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Jon Stewart: Going Vegan Is the Solution to So Many of the World's Problems
Jon Stewart interviewed Gene Baur, president and co-founder of Farm Sanctuary, on The Daily Show last night to discuss his new book, Living the Farm Sanctuary Life: The Ultimate Guide to Eating Mindfully, Living Longer and Feeling Better Every Day. Baur's organization protects farm animals from the cruelty of factory farming by placing them in farm sanctuaries, where they can live out the rest of their days.
Stewart, who personally owns some pigs, points out, "It's harder to eat meat when you know the animal's name." But Stewart lays out the dilemma many face: "On the one side, eating mindfully and vegan seems to be the solution to nutrition, to health, to global warming. On the other side, corned beef." Stewart says he's open to meat alternatives, but he would miss having an old Jewish guy yelling at him while he eats his corned beef.
Baur says not only can we change these habits, we must. "The Dietary Council just released on the heels of this book, that this vegan lifestyle is sort of the solution to so many of the issues that are going on in the world," Stewart says.
Baur enumerates the many benefits of making the switch: "We could save 70 percent on health care costs if we switched to a whole foods, plant-based diet in this country, we could save so much on resources—water, for example, half of the water used in this country is used to raise animals for food—and animal agriculture contributes more to climate change than the entire transportation industry," says Baur.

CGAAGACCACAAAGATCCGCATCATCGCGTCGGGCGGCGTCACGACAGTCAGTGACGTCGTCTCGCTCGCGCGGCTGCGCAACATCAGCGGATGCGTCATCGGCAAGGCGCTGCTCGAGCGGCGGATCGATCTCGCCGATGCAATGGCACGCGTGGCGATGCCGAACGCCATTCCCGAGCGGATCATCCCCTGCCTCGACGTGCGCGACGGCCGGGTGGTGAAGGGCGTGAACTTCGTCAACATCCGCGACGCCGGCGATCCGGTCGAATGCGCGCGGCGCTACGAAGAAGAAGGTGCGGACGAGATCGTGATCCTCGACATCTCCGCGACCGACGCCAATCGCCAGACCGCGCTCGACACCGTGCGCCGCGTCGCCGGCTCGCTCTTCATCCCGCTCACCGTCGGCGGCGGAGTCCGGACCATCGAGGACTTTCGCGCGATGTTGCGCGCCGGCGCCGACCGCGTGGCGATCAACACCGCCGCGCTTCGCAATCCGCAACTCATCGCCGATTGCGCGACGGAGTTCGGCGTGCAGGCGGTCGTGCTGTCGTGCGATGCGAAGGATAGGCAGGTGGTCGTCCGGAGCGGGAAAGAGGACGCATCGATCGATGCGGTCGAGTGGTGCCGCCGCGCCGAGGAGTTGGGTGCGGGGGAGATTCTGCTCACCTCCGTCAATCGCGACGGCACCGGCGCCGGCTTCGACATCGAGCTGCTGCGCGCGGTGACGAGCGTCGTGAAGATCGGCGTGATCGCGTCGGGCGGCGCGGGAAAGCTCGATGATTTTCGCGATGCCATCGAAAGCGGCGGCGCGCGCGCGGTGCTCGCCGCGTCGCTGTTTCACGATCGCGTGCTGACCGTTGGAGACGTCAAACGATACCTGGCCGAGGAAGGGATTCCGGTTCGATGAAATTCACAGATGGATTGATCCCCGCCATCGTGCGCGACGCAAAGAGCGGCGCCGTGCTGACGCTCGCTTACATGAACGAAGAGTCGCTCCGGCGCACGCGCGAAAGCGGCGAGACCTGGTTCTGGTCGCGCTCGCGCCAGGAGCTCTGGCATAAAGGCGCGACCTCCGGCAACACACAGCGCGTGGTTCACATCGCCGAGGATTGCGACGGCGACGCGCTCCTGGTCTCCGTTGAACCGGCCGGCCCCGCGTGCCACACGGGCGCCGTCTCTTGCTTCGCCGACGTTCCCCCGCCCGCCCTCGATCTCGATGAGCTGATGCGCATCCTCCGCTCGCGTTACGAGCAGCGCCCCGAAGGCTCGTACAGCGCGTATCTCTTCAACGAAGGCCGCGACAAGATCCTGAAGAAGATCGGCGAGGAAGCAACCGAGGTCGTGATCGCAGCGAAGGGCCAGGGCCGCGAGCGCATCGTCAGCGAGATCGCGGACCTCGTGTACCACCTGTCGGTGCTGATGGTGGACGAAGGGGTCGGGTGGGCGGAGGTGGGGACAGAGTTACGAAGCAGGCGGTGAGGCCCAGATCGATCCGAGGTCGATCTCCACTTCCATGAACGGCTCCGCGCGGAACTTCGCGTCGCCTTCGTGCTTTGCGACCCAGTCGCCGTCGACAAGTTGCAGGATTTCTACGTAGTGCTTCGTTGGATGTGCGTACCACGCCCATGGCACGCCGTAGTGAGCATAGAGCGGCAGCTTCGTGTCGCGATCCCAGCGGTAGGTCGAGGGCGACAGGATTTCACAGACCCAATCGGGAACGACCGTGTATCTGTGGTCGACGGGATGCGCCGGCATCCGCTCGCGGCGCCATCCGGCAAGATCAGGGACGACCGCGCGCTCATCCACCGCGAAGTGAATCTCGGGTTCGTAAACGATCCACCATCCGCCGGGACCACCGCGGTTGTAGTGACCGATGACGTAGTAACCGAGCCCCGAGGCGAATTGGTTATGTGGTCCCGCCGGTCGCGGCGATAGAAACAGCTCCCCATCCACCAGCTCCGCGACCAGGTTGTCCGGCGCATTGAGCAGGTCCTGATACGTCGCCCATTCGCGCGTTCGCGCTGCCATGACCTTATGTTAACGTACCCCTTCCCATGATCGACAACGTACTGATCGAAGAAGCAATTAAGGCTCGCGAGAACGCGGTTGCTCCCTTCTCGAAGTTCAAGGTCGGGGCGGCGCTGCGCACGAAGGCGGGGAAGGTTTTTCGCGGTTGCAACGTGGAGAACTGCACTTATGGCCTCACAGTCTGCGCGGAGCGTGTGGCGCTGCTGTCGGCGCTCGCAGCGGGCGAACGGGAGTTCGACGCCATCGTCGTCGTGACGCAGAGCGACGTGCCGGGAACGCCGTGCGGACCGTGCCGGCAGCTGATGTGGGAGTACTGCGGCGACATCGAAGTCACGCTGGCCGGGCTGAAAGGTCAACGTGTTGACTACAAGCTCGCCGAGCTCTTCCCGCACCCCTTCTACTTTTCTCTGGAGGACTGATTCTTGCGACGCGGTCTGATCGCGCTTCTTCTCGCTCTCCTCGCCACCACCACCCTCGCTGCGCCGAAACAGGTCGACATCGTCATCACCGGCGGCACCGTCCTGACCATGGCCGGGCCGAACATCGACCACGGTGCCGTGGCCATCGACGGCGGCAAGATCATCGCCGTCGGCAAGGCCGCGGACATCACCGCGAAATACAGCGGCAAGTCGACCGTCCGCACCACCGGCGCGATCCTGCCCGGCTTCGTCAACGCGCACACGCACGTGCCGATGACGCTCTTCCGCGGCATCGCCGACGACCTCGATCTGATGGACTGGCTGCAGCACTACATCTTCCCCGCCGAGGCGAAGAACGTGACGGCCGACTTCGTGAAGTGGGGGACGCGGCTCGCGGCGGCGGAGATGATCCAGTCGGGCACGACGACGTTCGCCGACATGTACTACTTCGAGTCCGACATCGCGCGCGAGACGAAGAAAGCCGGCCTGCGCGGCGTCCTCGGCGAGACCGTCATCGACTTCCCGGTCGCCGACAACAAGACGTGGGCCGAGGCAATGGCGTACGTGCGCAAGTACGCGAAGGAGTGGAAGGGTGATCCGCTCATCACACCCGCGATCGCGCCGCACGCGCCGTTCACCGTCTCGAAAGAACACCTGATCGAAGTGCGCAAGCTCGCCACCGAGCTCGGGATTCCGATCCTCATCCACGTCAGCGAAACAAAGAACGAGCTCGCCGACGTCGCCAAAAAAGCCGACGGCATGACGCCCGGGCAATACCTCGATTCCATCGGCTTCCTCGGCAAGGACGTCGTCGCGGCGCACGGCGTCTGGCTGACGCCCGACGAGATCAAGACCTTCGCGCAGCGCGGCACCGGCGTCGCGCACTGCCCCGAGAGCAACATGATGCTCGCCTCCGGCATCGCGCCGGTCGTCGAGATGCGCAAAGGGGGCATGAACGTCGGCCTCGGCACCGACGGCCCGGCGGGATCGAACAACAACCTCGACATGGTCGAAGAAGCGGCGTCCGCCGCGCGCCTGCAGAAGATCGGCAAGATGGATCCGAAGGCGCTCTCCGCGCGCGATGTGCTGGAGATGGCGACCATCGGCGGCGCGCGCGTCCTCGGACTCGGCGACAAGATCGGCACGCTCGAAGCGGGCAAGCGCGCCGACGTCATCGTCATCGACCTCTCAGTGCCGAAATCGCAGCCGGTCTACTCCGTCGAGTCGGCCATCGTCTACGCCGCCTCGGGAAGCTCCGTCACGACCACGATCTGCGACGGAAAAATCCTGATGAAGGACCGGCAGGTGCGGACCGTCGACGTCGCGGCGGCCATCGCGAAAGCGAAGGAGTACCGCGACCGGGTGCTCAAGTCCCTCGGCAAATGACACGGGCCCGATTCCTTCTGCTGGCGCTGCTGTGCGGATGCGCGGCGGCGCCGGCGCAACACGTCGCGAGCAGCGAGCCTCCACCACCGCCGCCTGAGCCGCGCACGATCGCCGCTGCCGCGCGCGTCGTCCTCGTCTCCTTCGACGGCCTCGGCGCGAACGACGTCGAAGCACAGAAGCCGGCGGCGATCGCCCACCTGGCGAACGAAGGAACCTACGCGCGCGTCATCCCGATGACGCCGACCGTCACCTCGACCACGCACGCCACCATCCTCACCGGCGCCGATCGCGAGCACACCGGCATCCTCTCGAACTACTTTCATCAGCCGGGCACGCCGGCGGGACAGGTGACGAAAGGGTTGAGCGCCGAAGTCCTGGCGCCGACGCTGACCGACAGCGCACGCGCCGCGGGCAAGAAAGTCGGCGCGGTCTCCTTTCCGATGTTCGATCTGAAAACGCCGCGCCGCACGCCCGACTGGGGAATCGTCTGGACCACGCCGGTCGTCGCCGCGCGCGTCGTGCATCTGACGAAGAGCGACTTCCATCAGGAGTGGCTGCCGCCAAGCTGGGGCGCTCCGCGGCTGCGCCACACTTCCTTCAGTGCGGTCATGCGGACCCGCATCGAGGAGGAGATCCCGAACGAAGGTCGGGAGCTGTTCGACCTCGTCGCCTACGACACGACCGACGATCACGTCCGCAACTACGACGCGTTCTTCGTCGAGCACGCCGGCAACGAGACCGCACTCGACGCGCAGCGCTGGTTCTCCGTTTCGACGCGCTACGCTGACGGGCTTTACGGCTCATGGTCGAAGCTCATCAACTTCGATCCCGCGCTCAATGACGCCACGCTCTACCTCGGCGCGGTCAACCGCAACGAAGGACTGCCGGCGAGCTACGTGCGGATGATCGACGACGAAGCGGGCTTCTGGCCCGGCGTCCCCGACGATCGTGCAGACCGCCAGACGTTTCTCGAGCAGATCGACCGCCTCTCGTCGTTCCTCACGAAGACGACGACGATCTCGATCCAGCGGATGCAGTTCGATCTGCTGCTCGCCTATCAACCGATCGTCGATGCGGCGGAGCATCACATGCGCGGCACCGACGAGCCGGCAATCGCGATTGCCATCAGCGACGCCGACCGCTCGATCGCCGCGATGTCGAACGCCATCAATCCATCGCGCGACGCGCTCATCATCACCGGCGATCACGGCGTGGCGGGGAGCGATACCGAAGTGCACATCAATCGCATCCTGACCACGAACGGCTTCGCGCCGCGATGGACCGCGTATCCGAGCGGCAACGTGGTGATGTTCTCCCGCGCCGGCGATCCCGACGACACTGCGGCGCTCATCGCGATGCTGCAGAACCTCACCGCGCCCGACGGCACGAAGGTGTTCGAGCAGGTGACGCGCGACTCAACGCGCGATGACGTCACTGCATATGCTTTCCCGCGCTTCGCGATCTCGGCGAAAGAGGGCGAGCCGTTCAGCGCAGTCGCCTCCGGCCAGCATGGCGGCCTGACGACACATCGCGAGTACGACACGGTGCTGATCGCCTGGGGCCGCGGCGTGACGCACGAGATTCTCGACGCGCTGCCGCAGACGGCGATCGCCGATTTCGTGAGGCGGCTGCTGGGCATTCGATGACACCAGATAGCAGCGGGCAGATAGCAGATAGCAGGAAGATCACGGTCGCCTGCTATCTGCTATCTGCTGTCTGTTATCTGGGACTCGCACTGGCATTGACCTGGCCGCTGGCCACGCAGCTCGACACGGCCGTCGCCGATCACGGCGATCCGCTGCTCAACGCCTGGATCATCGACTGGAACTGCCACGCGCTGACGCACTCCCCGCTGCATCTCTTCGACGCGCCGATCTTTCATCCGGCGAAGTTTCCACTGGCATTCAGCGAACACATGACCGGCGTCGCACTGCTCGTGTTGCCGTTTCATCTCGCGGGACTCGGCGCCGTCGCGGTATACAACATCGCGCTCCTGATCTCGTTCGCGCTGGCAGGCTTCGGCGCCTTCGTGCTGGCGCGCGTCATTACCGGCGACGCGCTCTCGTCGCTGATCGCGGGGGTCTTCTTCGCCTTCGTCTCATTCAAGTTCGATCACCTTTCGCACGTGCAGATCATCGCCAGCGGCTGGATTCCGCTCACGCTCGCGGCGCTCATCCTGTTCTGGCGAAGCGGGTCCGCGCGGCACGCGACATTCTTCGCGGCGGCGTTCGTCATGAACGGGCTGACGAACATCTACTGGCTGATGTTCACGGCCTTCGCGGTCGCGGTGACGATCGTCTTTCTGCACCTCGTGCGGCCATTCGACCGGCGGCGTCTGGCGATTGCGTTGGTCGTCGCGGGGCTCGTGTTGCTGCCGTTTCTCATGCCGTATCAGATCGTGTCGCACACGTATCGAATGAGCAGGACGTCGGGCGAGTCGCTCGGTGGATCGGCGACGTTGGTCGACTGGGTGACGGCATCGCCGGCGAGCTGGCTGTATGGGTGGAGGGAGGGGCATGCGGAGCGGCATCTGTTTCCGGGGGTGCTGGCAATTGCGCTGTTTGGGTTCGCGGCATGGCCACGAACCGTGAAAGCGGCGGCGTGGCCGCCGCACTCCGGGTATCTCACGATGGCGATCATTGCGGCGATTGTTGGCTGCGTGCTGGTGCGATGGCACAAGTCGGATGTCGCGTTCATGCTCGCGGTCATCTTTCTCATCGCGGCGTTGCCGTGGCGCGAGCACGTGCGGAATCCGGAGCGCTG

Watch the clip here:
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Editor's note: The coronavirus that started in Wuhan has sickened more than 4,000 people and killed at least 100 in China as of Jan. 27, 2020. Thailand and Hong Kong each have reported eight confirmed cases, and five people in the U.S. have been diagnosed with the illness. People are hoping for a vaccine to slow the spread of the disease.
By Nancy Schimelpfening
- Nutrition experts say healthy eating is about making good choices most of the time.
- Treats like cookies can be eaten in moderation.
- Information like total calories, saturated fat, and added sugars can be used to compare which foods are relatively healthier.
- However, it's also important to savor and enjoy what you're eating so you don't feel deprived.
Yes, we know. Cookies aren't considered a "healthy" food by any stretch of the imagination.
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